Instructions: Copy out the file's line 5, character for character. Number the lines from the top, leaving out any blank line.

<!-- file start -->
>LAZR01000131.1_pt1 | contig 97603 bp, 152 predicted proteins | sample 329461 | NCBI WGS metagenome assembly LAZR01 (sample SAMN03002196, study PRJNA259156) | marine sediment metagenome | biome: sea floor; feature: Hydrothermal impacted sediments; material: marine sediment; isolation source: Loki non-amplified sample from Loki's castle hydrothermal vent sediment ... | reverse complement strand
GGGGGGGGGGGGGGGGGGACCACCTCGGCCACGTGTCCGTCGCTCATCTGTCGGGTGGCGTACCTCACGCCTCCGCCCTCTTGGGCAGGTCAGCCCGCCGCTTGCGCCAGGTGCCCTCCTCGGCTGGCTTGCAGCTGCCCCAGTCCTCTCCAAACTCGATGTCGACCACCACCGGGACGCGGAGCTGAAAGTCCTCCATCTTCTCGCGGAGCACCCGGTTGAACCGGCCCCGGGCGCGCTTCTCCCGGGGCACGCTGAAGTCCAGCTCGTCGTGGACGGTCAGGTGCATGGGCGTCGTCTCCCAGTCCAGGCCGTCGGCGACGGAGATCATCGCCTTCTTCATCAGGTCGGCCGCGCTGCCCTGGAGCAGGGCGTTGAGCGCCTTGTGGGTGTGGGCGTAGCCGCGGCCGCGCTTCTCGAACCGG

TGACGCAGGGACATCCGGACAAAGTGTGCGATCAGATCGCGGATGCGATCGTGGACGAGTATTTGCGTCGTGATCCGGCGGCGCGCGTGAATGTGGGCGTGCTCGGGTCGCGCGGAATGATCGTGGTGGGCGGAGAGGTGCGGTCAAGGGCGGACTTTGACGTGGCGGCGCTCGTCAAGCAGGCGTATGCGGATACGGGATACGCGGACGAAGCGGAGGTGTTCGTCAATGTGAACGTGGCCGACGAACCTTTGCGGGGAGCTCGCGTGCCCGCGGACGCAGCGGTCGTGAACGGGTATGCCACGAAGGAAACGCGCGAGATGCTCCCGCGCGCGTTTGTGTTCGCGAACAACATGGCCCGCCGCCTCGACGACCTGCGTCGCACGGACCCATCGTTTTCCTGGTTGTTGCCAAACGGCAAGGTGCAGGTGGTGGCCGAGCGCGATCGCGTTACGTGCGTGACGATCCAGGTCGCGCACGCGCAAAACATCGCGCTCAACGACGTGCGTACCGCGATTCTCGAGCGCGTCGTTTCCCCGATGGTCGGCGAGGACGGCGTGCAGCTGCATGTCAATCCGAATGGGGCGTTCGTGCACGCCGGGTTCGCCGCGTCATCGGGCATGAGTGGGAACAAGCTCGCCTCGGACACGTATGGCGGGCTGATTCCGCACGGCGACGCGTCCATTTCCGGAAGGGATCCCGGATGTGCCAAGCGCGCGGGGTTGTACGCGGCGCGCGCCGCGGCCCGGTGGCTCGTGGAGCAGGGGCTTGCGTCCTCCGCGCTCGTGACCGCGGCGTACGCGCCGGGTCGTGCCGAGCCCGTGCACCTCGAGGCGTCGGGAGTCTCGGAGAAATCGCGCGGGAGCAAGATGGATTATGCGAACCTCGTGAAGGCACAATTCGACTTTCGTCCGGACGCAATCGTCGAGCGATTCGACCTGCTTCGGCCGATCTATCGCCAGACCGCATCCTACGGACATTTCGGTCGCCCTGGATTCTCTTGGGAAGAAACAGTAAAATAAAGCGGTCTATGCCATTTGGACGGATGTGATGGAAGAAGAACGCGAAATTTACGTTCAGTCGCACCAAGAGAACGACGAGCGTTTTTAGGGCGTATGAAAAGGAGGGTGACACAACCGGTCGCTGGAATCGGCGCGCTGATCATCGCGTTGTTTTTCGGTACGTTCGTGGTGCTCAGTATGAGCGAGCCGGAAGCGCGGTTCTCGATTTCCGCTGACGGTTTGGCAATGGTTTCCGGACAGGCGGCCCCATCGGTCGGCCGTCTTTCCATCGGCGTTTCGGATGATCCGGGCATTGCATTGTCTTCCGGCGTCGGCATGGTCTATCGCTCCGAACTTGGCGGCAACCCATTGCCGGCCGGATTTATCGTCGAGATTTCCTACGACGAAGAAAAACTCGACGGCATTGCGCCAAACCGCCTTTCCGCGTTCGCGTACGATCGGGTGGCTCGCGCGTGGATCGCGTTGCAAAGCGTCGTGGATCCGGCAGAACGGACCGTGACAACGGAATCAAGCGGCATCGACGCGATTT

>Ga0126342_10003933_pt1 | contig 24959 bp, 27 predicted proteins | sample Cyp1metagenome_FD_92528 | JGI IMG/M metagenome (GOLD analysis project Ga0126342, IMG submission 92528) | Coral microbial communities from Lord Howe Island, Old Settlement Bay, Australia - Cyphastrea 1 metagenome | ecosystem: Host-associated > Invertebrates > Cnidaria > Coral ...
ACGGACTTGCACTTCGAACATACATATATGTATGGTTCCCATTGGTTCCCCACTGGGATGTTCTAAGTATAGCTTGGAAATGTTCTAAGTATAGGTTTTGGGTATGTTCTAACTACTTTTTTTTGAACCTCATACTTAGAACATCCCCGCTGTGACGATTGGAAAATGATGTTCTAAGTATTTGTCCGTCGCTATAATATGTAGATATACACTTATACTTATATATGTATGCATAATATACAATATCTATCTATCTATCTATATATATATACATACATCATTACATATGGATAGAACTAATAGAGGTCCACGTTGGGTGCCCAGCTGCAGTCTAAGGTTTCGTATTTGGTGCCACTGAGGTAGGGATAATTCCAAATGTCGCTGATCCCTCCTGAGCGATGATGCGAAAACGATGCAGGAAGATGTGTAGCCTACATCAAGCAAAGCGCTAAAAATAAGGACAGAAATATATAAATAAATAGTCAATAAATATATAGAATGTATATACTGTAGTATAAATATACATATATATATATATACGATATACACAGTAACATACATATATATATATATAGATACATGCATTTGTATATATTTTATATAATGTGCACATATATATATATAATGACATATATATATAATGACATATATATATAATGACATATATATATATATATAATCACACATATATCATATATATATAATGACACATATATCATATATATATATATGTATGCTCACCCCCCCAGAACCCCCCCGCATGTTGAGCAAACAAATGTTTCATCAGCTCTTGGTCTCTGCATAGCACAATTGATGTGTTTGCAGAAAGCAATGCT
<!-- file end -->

ACGGACTTGCACTTCGAACATACATATATGTATGGTTCCCATTGGTTCCCCACTGGGATGTTCTAAGTATAGCTTGGAAATGTTCTAAGTATAGGTTTTGGGTATGTTCTAACTACTTTTTTTTGAACCTCATACTTAGAACATCCCCGCTGTGACGATTGGAAAATGATGTTCTAAGTATTTGTCCGTCGCTATAATATGTAGATATACACTTATACTTATATATGTATGCATAATATACAATATCTATCTATCTATCTATATATATATACATACATCATTACATATGGATAGAACTAATAGAGGTCCACGTTGGGTGCCCAGCTGCAGTCTAAGGTTTCGTATTTGGTGCCACTGAGGTAGGGATAATTCCAAATGTCGCTGATCCCTCCTGAGCGATGATGCGAAAACGATGCAGGAAGATGTGTAGCCTACATCAAGCAAAGCGCTAAAAATAAGGACAGAAATATATAAATAAATAGTCAATAAATATATAGAATGTATATACTGTAGTATAAATATACATATATATATATATACGATATACACAGTAACATACATATATATATATATAGATACATGCATTTGTATATATTTTATATAATGTGCACATATATATATATAATGACATATATATATAATGACATATATATATAATGACATATATATATATATATAATCACACATATATCATATATATATAATGACACATATATCATATATATATATATGTATGCTCACCCCCCCAGAACCCCCCCGCATGTTGAGCAAACAAATGTTTCATCAGCTCTTGGTCTCTGCATAGCACAATTGATGTGTTTGCAGAAAGCAATGCT